First Drafts

The first draft is probably the hardest and most nerve-wracking part of writing a novel. I know in my experience, especially when beginning a novel, I start to have various self-sabotaging thoughts about my work. Is it any good? Who’s going to want to read it, anyway? What if my writing sucks? What if everyone hates it? Is it believable?

If you’re a perfectionist – and even if you’re not, these kind of thoughts can completely put a stop to your efforts. You may be tempted to go back and read what you’ve written and make changes. This is not the time for that. This is the rough draft stage, which means that you need to write and write and not think about what you’re writing. When you’ve completed your novel, then you’re allowed to go back and make your changes.

The reason it’s important to keep going is that if you allow yourself to stop and read what you’ve written, you take yourself out of the action. You put yourself in the mindset of an editor instead of the mindset of a writer. There’s time to be an editor later. Right now, you need to be a writer. You need to be thinking about what happens next, rather than wondering how you can make it better.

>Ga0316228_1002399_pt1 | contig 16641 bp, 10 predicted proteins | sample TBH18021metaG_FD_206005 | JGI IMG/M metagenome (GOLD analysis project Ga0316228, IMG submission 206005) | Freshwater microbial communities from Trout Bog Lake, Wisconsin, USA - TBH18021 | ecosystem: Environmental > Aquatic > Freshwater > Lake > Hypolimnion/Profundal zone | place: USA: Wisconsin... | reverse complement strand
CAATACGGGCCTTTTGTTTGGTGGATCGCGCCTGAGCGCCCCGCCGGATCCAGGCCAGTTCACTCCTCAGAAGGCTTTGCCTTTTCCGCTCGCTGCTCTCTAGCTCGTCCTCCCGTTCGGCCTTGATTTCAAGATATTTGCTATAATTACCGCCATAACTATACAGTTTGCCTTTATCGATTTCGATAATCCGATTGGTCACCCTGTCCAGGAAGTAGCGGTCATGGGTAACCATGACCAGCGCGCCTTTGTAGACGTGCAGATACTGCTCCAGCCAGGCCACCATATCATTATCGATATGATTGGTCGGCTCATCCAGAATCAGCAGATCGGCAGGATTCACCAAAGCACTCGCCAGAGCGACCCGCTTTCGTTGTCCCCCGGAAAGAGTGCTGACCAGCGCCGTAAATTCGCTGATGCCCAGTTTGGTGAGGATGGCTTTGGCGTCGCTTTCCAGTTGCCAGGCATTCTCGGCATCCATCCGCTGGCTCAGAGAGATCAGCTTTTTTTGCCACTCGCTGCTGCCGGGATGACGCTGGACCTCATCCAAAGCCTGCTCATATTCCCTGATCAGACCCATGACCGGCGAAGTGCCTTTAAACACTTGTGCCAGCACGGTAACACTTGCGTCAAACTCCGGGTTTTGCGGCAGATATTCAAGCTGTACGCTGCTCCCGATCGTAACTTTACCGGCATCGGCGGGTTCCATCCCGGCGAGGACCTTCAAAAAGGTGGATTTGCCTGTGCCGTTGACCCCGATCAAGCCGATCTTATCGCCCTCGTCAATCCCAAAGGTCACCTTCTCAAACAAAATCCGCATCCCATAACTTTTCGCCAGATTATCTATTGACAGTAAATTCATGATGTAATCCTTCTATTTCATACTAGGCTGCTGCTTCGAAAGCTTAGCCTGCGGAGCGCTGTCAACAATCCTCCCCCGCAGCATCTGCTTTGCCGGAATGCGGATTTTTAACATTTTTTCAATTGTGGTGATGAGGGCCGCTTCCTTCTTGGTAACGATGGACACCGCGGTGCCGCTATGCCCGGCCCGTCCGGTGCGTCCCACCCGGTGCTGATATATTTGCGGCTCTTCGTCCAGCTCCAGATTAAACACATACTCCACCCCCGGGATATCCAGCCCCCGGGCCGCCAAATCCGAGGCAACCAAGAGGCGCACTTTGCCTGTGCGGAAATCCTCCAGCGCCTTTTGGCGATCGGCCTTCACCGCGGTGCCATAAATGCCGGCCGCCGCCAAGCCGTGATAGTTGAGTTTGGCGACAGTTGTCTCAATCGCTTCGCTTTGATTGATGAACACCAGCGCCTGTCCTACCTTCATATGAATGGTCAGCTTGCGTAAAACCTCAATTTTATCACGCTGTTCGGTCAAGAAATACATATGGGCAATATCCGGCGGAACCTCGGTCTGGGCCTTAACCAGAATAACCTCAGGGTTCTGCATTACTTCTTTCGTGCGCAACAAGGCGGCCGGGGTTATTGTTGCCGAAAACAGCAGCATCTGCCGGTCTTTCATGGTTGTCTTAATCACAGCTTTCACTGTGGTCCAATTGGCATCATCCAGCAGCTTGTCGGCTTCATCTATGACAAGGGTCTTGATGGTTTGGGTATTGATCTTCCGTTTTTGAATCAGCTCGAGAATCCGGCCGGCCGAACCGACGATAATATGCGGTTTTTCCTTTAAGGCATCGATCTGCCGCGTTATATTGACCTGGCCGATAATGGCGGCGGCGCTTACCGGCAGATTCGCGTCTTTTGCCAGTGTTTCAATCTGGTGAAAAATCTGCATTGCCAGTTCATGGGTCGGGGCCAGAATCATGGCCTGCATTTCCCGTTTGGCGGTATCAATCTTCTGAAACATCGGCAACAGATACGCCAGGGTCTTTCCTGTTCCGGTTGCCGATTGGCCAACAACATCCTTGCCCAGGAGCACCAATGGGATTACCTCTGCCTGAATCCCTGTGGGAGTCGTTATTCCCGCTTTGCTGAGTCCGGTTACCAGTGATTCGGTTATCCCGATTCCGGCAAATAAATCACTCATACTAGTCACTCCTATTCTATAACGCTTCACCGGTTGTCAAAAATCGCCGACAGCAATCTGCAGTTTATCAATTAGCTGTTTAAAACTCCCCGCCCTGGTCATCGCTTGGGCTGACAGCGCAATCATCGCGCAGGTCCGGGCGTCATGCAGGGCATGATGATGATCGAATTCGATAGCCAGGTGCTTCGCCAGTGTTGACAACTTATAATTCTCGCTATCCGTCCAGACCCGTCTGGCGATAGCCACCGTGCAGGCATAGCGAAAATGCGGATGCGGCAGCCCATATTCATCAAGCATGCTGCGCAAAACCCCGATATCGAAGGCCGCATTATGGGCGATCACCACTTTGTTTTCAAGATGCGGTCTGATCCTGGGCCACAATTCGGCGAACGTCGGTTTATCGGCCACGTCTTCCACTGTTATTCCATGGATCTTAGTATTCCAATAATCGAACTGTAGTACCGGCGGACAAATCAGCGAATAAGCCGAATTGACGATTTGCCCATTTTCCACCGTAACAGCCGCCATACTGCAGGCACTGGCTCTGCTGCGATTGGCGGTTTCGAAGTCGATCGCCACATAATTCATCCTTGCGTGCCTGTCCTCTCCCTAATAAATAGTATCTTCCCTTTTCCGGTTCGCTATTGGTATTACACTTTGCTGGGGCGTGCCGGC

The first draft is going to be terrible and full of flaws. Nobody expects you to get it right the first time. But the important part is to finish the first draft. Keep plugging away. Keep focusing on the end result. Remember that nobody is going to read the first draft but you.

A professor once told me that first drafts are meant to be written as quickly and as mindlessly as possible. Don’t think about it. Just write. Worry about spelling later. Worry about how you’re going to word things later. You can always go back and add descriptions and take out adverbs and make things sound better. That’s where your perfectionism will come in handy.

Right now, focus on the magic of the story. Let your imagination run wild. Ignore the words, ignore the flaws, and definitely ignore that annoying little voice in the back of your head that’s telling you it’s no good or that other people might think it’s stupid. This is your chance to be creative. Give the world something they’ve never had before – a story by you. You can do it!

Happy writing!

Resistance and Self-Doubt

Here’s another pearl of wisdom from Steven Pressfield, author of The War of Art about resistance and self-doubt in writing:

Self-doubt can be an ally.  This is because it serves as an indicator of aspiration.  It reflects love, love of something we dream of doing, and desire, desire to do it.  If you find yourself asking yourself (and your friends), “Am I really a writer?  Am I really an artist?” chances are you are.

The counterfeit innovator is wildly self-confident.  The real one is scared to death.